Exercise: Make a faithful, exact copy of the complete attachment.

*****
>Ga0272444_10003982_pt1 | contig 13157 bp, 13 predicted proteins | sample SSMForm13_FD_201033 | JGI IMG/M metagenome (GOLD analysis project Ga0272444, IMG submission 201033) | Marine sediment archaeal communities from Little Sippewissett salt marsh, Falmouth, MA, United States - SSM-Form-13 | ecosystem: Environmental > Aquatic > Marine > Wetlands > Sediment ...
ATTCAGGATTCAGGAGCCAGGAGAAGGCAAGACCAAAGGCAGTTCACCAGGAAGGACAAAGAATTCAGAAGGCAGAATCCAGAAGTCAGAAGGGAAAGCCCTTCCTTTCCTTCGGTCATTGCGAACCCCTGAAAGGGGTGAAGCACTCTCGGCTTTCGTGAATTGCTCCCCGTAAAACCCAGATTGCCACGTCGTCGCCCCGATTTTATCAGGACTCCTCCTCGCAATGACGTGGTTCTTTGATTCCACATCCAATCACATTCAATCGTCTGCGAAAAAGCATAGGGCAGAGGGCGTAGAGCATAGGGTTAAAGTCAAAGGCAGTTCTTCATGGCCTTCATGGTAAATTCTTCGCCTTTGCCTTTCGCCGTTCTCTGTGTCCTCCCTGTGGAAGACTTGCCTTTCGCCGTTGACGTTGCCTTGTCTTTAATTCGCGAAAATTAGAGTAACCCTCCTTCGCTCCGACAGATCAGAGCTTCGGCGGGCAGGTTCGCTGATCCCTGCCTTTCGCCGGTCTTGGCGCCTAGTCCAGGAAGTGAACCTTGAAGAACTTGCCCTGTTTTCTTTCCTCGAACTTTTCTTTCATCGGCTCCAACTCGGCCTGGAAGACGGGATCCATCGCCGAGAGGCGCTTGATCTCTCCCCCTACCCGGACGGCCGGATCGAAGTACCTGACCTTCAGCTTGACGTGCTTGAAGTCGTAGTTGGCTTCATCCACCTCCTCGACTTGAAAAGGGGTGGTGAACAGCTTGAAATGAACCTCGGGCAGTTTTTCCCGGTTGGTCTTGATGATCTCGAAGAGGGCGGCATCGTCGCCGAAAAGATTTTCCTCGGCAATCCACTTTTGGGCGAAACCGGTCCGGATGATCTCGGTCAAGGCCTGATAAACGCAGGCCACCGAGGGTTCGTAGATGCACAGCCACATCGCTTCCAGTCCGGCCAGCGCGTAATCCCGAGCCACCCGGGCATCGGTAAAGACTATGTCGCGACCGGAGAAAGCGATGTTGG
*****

>Ga0272444_10003982_pt1 | contig 13157 bp, 13 predicted proteins | sample SSMForm13_FD_201033 | JGI IMG/M metagenome (GOLD analysis project Ga0272444, IMG submission 201033) | Marine sediment archaeal communities from Little Sippewissett salt marsh, Falmouth, MA, United States - SSM-Form-13 | ecosystem: Environmental > Aquatic > Marine > Wetlands > Sediment ...
ATTCAGGATTCAGGAGCCAGGAGAAGGCAAGACCAAAGGCAGTTCACCAGGAAGGACAAAGAATTCAGAAGGCAGAATCCAGAAGTCAGAAGGGAAAGCCCTTCCTTTCCTTCGGTCATTGCGAACCCCTGAAAGGGGTGAAGCACTCTCGGCTTTCGTGAATTGCTCCCCGTAAAACCCAGATTGCCACGTCGTCGCCCCGATTTTATCAGGACTCCTCCTCGCAATGACGTGGTTCTTTGATTCCACATCCAATCACATTCAATCGTCTGCGAAAAAGCATAGGGCAGAGGGCGTAGAGCATAGGGTTAAAGTCAAAGGCAGTTCTTCATGGCCTTCATGGTAAATTCTTCGCCTTTGCCTTTCGCCGTTCTCTGTGTCCTCCCTGTGGAAGACTTGCCTTTCGCCGTTGACGTTGCCTTGTCTTTAATTCGCGAAAATTAGAGTAACCCTCCTTCGCTCCGACAGATCAGAGCTTCGGCGGGCAGGTTCGCTGATCCCTGCCTTTCGCCGGTCTTGGCGCCTAGTCCAGGAAGTGAACCTTGAAGAACTTGCCCTGTTTTCTTTCCTCGAACTTTTCTTTCATCGGCTCCAACTCGGCCTGGAAGACGGGATCCATCGCCGAGAGGCGCTTGATCTCTCCCCCTACCCGGACGGCCGGATCGAAGTACCTGACCTTCAGCTTGACGTGCTTGAAGTCGTAGTTGGCTTCATCCACCTCCTCGACTTGAAAAGGGGTGGTGAACAGCTTGAAATGAACCTCGGGCAGTTTTTCCCGGTTGGTCTTGATGATCTCGAAGAGGGCGGCATCGTCGCCGAAAAGATTTTCCTCGGCAATCCACTTTTGGGCGAAACCGGTCCGGATGATCTCGGTCAAGGCCTGATAAACGCAGGCCACCGAGGGTTCGTAGATGCACAGCCACATCGCTTCCAGTCCGGCCAGCGCGTAATCCCGAGCCACCCGGGCATCGGTAAAGACTATGTCGCGACCGGAGAAAGCGATGTTGG